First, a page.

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Germany's interior minister said on Sunday that Chancellor Angela Merkel's ruling coalition had agreed on a way to solve a crisis over the future of Germany's scandal-tainted spymaster that had threatened their alliance.
The row initially erupted after domestic intelligence chief Hans-Georg Maassen faced accusations of harboring far-right views when he questioned the authenticity of video footage showing radicals hounding migrants in the eastern city of Chemnitz.
That prompted coalition parties to announce on Tuesday that he would be moved from his post to a better paid job at the Interior Ministry, a decision that sparked public outrage.
Andrea Nahles, leader of the center-left Social Democrats (SPD) which is a junior partner in the conservative-led alliance, said on Friday the plan was a mistake, prompting concerns about the fate of the coalition running Europe's biggest economy.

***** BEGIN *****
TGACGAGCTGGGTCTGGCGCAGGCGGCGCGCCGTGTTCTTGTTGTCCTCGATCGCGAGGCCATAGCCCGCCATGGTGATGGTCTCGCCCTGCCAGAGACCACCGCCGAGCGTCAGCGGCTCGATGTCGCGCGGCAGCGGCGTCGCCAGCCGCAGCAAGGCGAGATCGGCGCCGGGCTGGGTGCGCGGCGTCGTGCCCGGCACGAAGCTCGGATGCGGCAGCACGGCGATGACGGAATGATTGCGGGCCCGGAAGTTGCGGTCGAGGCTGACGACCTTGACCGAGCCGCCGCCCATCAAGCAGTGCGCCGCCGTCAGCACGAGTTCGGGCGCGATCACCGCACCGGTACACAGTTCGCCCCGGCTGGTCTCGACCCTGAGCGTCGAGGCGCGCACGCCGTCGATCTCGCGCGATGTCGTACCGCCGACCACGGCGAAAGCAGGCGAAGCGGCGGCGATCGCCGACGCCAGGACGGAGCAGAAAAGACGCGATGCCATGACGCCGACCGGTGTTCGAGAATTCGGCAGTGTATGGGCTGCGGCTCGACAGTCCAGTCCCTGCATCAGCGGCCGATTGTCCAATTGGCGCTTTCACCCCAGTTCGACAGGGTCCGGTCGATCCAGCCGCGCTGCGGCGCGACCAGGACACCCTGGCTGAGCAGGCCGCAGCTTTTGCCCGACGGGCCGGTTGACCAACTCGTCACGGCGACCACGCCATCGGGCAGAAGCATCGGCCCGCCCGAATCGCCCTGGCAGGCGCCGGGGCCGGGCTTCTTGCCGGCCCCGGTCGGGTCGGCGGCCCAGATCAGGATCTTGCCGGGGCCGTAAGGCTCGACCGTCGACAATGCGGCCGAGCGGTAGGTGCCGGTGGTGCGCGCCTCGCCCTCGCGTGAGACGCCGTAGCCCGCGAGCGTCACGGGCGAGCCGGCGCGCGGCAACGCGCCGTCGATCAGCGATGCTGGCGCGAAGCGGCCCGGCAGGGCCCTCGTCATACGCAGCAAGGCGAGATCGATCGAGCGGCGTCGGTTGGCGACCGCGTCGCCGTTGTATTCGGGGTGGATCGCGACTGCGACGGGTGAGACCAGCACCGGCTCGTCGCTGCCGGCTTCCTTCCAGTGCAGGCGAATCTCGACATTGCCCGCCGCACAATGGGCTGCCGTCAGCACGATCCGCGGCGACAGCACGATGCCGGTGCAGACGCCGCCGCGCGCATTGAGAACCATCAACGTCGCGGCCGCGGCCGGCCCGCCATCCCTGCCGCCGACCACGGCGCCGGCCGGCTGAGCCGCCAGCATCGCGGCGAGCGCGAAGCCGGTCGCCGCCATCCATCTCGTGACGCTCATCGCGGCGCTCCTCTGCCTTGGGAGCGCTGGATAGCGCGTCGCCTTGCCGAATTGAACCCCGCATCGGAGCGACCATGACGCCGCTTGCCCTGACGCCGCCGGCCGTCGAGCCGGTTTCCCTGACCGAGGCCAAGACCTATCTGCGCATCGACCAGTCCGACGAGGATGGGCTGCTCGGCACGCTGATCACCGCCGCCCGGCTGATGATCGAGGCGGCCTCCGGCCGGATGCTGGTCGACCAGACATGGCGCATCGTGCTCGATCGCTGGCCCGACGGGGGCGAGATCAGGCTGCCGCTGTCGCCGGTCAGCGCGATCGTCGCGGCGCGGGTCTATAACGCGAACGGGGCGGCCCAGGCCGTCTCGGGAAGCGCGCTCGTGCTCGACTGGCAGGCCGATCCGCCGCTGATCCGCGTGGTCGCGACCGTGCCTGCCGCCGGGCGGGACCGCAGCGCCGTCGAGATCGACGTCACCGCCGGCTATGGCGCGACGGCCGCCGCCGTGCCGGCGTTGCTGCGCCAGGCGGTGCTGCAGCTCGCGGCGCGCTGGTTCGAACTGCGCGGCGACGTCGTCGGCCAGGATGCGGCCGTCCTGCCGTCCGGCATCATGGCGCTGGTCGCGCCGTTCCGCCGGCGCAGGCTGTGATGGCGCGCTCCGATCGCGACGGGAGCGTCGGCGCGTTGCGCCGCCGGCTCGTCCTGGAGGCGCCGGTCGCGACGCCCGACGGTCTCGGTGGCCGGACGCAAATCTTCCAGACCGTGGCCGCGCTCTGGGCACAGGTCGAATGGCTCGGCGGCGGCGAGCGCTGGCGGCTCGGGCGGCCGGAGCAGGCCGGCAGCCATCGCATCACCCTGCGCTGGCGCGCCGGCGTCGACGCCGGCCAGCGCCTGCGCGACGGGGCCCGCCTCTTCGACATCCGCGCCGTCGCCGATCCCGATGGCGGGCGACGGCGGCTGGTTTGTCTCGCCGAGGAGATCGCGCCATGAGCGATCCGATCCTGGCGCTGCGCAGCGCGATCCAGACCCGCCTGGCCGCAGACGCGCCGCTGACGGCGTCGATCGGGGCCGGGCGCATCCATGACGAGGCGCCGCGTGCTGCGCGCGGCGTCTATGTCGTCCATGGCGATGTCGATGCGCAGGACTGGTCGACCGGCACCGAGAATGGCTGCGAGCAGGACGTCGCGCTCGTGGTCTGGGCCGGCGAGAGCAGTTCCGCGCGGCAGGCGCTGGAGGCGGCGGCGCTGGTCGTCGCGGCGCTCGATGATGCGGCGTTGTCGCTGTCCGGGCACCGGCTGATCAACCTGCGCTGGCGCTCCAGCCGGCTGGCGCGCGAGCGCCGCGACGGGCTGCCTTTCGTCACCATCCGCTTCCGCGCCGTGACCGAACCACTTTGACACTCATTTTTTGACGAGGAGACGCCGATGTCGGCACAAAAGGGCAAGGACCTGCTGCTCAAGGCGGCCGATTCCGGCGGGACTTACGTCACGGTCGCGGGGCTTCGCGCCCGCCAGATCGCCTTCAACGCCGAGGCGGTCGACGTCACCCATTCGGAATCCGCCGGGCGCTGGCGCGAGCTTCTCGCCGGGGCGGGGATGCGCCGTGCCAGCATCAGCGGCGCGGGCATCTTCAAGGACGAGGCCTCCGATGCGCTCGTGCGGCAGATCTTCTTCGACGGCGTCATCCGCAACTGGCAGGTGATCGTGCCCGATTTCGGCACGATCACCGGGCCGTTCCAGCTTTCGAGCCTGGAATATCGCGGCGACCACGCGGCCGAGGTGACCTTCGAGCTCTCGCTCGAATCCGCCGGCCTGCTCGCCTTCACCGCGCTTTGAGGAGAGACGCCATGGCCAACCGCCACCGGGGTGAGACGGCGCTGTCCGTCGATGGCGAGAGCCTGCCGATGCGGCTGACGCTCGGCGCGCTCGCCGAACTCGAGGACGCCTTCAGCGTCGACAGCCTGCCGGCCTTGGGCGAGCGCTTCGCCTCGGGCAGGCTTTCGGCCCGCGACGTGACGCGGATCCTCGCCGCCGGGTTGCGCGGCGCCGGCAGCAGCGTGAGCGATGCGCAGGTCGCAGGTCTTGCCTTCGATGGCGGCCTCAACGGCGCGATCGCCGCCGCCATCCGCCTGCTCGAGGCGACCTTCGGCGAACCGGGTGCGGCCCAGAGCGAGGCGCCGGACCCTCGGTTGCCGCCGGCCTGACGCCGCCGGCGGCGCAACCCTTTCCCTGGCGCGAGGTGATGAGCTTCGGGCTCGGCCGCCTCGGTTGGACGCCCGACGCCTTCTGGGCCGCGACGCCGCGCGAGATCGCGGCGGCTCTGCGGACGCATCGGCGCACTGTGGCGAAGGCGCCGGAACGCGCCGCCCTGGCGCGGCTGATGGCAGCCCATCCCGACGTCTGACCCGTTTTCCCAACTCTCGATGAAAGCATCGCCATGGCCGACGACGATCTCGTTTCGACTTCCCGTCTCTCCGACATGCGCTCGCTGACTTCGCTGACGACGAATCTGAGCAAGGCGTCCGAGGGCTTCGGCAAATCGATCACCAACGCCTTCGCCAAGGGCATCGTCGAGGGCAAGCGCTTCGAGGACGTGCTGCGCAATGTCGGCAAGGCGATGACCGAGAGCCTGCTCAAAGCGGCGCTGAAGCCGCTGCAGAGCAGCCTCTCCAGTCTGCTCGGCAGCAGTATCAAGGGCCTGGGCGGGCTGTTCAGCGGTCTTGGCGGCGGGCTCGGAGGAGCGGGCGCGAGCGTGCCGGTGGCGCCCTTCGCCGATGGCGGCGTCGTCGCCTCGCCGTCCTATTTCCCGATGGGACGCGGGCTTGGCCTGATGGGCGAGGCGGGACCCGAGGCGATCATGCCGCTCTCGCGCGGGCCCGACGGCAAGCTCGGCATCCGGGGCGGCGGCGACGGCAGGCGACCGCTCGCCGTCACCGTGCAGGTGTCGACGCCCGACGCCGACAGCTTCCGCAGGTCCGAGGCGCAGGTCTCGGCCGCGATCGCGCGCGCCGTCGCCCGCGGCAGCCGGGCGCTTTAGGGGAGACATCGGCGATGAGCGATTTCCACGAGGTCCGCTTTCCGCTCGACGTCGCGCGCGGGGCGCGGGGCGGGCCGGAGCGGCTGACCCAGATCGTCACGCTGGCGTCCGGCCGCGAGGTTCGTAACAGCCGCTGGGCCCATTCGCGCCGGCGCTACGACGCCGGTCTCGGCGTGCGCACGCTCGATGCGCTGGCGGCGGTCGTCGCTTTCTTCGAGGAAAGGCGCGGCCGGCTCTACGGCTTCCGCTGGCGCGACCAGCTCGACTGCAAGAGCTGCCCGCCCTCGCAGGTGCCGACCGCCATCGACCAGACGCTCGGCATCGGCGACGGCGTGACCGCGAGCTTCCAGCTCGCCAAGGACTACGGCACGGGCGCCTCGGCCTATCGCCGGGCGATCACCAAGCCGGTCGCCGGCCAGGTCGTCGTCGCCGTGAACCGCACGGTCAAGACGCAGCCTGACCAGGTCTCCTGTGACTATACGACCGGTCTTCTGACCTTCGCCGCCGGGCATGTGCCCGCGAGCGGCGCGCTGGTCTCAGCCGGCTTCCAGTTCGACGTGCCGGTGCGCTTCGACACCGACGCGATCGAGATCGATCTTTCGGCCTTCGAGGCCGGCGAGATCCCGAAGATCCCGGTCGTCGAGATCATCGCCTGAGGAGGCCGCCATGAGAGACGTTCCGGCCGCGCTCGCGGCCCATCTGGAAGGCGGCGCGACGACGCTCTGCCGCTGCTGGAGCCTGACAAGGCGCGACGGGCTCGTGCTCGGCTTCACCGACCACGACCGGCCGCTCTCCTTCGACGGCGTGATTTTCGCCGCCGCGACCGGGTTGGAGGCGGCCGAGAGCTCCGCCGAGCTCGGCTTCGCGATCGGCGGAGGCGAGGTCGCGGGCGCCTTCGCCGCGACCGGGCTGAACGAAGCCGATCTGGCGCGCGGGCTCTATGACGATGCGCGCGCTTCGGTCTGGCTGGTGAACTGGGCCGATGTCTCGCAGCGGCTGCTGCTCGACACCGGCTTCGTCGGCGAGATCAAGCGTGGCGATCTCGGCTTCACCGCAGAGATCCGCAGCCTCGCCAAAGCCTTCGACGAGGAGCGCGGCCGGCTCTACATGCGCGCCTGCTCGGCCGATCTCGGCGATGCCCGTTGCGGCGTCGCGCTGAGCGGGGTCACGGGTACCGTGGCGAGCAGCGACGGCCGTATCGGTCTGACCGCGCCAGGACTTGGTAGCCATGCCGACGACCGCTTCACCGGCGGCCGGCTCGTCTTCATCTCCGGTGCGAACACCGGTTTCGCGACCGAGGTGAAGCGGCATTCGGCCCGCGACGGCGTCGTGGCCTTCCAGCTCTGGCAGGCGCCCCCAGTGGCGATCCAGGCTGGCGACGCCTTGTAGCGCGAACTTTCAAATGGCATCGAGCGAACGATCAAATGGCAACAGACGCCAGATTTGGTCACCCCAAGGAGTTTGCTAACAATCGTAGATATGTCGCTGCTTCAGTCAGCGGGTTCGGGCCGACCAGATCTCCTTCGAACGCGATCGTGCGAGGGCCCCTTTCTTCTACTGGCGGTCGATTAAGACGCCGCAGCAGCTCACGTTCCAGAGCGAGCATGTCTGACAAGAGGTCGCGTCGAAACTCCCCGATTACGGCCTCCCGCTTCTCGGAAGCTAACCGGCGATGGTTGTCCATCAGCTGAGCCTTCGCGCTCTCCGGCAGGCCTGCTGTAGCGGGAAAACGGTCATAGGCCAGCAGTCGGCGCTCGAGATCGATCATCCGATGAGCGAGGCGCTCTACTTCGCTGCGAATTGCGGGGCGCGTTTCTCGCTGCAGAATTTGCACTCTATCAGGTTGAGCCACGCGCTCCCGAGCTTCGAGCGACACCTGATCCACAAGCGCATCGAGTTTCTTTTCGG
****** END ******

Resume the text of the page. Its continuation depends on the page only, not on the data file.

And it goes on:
After a meeting between the parties on Sunday to hammer out a new compromise, Interior Minister Horst Seehofer said they had agreed Maassen would work as a special adviser in the Interior Ministry in future but he would not receive any pay rise.
Seehofer, who said the decision about pay was a response to the heavy public criticism of the initial plan, said the coalition had not been at risk of falling apart over the affair.
Sunday's meeting in the chancellery was between Merkel, her conservative Bavarian ally Seehofer and the SPD's Nahles.
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